"when you consider that the typical commute in Shanghai is now about five hours" What? "t takes a commuter an average of 47 minutes to get to work in Shanghai, the third-longest time of 50 Chinese cities, according to a survey issued by China's Academy of Sciences. " Source: http://www.shanghai.gov.cn/shanghai/node23919/node23923/userobject22ai38831.html
      Kevin O'Neill
      • 3 Years Ago
      Teleportation.
      • 3 Years Ago
      [blocked]
        • 3 Years Ago
        [blocked]
      Design1stCode2nd
      • 3 Years Ago
      Very simple fix, which has been talked about for years, telecommute. Get fiber to the home, some robust network access, webcam, yadda yadda and a fair amount of white collar commute can be alleviated. Combine that with good mass transit and problem solved. See that took you 30 seconds to read and I’ve solved the problem, amazing!
      Healthy Chap
      • 3 Years Ago
      Global gridlock is a consequence of the commons.
      tantareanujellob
      • 3 Years Ago
      10 years ago Bill Ford was busy pushing Ford to build more and more SUVs as its "profit base" whle at the same time deriding small cars and hybrids and gimmick in the US. He ran the company into the ground between 2001 to 2006. Now we're all supposed to **** ourselves because he's figured out the solution to congestion. bitch please
      Bryan Lund
      • 3 Years Ago
      At least Bill Ford doesn't appeat to be wearing lipstick in the picture at the very top of this. Good grief. The fags are ruining this country, little bits at a time.
      postpast
      • 3 Years Ago
      Multi Level Hyways. keep the bottom for truck large cars, second level for light cars, third level for walking, bikes. overlap then at intercections. It will be expensive but we need to do it.
        bvz
        • 3 Years Ago
        @postpast
        and what happens when you get to the end of the highways? You can't increase the capacity of the system in one place without generating congestion in another. The trend is to remove highways inside of cities now, and especially double-decker ones. Seems like the solution is to have better land management so that people don't have to travel as far to do simple everyday things like shop or go to work.
          postpast
          • 3 Years Ago
          @bvz
          If you took down the Gardiner in Toronto (which consultants have been suggesting for decades) people of Toronto would rightfully riot! Multi level roads are only ineffective when there are single level interchanges. We are in the 21 century and multi level interchanges are rare (BUT HIGHLY EFFICENT). Where would they go after the highway? To their bedroom community! To multi level city roads! To Mechanized 10-20 story parking complexes! To shops and business that are now on a major walking/biking route that connects a city. Land management to control city expansion is flawed. My town 100 miles for a major city doesn't deserve to be a city? My land (a year ago worth millions) that my family has been smartly managing for generations is now worth nothing (cause I don't own it anymore and development is forbidden.) Farmers Feed Cities!! Canada, and many parts of the US where built on farmers, while the occasional salesperson, mariner, construction worker etc… helped out a bit. Over 100 years ago there was a electric train that connected my little town with Downtown Toronto in 45 min. It must be nice to believe that smarter lights, or cars, or drivers, are going to cut down on congestion. 100,000 people from Barrie; 50 thousand from Newmarket/North and 500,000 from east and west suburbs are going to Toronto each and every day. To think you could reduce this number would be delusional. Cars and heavy cars/ trucks need to be separated. I would drive an Accent or Fiesta if I didn't have to share the road with trucks/SUV. A new dedicated roadway for light vehicles would greatly increase their usage. Car companies would build cars to comply with weight restrictions (that will be lowered over time( about 3300 today)). Roadways could be built lighter because they don’t need to carry the weight, and roadways could be kept smooth, greatly increasing light car comfort.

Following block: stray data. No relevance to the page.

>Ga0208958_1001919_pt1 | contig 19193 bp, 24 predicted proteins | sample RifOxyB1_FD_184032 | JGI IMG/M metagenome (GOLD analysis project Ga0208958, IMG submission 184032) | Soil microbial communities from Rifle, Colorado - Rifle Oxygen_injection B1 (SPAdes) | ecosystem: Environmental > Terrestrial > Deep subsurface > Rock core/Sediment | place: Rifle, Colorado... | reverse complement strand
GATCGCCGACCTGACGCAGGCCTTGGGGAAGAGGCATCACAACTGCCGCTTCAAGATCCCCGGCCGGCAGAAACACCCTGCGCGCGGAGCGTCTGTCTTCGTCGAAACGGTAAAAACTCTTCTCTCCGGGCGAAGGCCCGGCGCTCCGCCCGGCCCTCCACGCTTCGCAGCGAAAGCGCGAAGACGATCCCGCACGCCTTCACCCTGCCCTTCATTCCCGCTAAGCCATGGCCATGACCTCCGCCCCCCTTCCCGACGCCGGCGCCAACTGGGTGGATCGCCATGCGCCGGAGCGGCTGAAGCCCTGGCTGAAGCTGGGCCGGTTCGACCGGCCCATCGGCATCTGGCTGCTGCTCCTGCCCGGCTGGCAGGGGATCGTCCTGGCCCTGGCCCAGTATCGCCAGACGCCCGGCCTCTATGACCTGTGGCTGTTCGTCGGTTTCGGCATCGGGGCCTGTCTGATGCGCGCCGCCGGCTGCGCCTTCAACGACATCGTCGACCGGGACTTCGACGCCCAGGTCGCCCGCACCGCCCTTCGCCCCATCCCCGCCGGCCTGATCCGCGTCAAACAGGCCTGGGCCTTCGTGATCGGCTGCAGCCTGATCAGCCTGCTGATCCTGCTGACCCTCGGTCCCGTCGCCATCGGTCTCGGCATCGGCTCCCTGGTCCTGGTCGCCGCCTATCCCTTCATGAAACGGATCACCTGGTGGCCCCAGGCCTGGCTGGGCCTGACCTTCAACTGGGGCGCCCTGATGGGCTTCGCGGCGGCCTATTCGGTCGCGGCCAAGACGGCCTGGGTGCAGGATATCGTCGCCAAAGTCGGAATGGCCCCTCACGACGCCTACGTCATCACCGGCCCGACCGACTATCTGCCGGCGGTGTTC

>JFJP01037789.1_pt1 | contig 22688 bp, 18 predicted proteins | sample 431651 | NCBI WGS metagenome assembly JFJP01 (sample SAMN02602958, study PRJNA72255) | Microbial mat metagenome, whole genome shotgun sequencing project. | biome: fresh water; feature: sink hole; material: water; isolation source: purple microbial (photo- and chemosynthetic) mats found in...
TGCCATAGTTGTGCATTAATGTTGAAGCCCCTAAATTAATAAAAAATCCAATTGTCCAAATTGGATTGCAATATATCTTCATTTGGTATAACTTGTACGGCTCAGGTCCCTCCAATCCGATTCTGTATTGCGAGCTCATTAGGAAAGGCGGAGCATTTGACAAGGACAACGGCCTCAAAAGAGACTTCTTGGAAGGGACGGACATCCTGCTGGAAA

m5nm3
      • 3 Years Ago
      we need more traffic circles, pronto
      tipdrip215
      • 3 Years Ago
      So he claims to be an environmentalist. I work in a tire shop; I'm going to start keeping track of all of the Fords that show up that were made when Bill was president. At least 80% must be Explorers, Expeditions, or F150s. Sure enough, he doesn't put his money where his mouth is.